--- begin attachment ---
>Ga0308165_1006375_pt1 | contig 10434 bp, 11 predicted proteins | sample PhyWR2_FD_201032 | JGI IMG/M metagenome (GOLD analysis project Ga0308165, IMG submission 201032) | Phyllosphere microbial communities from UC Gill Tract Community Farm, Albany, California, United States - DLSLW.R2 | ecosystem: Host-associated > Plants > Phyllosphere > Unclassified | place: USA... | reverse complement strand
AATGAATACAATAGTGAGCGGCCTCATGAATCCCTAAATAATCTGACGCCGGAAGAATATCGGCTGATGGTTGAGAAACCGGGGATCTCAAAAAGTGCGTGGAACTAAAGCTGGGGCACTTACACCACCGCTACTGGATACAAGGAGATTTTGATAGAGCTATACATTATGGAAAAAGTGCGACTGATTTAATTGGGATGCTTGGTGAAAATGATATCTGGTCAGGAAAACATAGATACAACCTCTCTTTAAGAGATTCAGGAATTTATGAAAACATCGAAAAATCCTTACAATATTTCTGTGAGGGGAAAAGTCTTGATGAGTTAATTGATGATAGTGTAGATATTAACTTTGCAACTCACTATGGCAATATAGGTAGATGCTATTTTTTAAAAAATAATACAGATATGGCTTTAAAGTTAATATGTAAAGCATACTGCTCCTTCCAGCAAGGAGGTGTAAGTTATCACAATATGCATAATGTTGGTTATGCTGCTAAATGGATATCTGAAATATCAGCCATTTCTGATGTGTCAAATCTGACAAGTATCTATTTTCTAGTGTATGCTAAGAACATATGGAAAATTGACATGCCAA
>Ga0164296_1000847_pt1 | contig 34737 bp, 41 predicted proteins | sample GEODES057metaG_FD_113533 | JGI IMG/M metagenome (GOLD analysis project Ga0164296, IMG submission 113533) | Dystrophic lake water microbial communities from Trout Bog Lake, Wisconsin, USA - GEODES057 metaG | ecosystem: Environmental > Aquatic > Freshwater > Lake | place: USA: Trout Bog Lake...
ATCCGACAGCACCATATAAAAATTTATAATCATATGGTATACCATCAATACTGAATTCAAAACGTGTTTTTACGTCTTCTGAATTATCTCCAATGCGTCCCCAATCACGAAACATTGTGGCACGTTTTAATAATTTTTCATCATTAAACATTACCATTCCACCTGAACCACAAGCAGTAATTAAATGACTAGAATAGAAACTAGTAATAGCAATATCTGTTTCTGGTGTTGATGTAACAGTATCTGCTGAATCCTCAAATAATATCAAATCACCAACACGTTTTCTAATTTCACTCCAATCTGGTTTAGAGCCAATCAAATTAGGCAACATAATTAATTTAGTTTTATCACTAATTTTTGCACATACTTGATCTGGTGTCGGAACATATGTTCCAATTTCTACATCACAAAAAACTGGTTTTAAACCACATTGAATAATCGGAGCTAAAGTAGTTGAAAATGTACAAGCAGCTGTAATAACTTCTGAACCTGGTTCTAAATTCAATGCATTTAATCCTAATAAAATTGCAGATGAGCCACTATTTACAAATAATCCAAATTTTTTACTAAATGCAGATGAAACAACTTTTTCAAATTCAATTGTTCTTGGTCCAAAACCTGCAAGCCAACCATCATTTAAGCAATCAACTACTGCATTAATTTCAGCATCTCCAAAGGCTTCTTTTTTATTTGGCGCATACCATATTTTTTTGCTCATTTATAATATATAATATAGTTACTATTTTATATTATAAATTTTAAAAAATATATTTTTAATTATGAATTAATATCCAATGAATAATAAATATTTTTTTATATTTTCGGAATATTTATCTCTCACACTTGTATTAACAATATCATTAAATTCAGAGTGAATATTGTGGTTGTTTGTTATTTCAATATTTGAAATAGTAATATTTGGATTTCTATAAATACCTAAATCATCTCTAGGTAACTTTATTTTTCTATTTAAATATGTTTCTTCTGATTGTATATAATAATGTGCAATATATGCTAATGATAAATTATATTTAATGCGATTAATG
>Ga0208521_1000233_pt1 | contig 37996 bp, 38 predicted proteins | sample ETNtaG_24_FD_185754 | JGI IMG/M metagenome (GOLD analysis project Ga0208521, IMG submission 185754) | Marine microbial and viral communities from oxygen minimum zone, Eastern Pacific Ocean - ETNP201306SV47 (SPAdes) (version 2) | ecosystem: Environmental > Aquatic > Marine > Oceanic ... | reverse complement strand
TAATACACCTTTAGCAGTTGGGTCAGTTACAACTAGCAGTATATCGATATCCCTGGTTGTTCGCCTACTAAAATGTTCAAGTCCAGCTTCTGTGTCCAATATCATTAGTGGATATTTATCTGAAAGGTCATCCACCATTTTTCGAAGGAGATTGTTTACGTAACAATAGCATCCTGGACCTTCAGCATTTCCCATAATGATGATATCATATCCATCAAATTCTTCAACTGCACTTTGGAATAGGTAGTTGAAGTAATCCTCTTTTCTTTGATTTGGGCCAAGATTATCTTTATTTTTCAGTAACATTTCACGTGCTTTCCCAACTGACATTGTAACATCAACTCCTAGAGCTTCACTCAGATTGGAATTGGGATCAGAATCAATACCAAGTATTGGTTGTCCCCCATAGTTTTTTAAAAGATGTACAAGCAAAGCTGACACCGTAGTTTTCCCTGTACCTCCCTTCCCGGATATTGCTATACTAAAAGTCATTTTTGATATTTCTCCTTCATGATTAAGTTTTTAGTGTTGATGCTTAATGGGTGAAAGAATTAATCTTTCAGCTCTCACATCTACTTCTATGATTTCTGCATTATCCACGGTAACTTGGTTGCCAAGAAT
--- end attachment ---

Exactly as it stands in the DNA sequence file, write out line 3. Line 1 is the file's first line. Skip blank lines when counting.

>Ga0164296_1000847_pt1 | contig 34737 bp, 41 predicted proteins | sample GEODES057metaG_FD_113533 | JGI IMG/M metagenome (GOLD analysis project Ga0164296, IMG submission 113533) | Dystrophic lake water microbial communities from Trout Bog Lake, Wisconsin, USA - GEODES057 metaG | ecosystem: Environmental > Aquatic > Freshwater > Lake | place: USA: Trout Bog Lake...